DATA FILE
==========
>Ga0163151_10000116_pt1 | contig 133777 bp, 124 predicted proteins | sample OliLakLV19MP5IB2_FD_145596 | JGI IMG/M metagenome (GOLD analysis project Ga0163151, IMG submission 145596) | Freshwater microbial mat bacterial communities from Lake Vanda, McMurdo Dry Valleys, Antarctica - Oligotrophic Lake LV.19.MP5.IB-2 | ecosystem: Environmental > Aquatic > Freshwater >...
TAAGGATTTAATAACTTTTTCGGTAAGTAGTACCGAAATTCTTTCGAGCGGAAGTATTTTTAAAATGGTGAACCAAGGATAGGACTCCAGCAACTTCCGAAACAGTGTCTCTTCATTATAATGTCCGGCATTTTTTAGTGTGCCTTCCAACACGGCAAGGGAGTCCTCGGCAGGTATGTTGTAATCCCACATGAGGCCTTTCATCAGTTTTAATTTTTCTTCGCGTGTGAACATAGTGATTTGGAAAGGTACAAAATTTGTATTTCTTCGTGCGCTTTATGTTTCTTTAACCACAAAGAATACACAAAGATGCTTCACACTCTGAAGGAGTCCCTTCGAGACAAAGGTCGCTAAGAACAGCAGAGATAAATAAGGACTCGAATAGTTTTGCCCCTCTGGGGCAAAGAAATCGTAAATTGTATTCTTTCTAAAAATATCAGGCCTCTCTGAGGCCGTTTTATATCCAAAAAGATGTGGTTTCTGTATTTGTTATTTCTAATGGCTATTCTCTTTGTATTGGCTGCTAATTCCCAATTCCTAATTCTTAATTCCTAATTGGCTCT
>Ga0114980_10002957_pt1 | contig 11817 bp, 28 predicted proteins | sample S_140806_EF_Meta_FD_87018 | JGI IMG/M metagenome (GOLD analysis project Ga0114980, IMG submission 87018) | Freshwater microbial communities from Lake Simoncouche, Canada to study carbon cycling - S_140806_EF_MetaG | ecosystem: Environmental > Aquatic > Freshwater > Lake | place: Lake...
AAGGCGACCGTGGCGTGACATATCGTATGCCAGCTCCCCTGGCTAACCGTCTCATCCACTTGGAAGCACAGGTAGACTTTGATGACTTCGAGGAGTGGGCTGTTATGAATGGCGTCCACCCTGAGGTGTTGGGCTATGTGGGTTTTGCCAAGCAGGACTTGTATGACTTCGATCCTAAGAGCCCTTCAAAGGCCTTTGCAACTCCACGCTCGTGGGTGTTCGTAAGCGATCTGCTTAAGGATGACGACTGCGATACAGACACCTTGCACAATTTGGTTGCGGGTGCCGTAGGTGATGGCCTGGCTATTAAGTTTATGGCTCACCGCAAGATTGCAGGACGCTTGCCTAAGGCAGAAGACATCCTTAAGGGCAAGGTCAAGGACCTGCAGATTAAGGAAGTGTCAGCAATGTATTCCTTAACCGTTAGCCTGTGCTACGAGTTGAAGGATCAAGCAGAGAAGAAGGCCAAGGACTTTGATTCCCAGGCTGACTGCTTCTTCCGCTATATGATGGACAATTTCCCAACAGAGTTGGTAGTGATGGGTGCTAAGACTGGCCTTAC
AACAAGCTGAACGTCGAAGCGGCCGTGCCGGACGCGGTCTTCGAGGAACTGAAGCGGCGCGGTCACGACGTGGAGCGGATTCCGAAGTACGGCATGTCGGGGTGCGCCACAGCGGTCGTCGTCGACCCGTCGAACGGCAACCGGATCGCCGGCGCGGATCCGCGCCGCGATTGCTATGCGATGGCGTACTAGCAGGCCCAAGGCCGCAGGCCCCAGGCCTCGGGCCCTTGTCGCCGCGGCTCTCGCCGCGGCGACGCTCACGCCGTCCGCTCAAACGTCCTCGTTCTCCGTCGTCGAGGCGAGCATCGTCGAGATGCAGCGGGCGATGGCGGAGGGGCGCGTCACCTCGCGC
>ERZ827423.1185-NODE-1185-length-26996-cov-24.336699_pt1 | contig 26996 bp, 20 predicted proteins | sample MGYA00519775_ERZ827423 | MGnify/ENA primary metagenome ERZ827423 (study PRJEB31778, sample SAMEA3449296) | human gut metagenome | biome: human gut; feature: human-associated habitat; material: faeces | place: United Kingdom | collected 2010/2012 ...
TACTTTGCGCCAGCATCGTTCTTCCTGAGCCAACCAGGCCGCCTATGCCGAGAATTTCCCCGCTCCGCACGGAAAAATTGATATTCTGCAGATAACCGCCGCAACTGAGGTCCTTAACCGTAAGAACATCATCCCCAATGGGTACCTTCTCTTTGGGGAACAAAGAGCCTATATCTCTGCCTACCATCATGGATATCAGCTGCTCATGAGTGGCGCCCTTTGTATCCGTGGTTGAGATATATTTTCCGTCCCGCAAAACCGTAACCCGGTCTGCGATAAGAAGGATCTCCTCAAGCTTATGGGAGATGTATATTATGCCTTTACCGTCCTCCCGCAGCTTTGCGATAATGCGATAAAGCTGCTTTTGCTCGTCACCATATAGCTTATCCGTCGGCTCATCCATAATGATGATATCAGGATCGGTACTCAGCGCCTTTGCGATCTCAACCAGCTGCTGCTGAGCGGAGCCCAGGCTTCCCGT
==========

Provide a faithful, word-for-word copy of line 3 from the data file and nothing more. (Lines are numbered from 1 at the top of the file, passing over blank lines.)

>Ga0114980_10002957_pt1 | contig 11817 bp, 28 predicted proteins | sample S_140806_EF_Meta_FD_87018 | JGI IMG/M metagenome (GOLD analysis project Ga0114980, IMG submission 87018) | Freshwater microbial communities from Lake Simoncouche, Canada to study carbon cycling - S_140806_EF_MetaG | ecosystem: Environmental > Aquatic > Freshwater > Lake | place: Lake...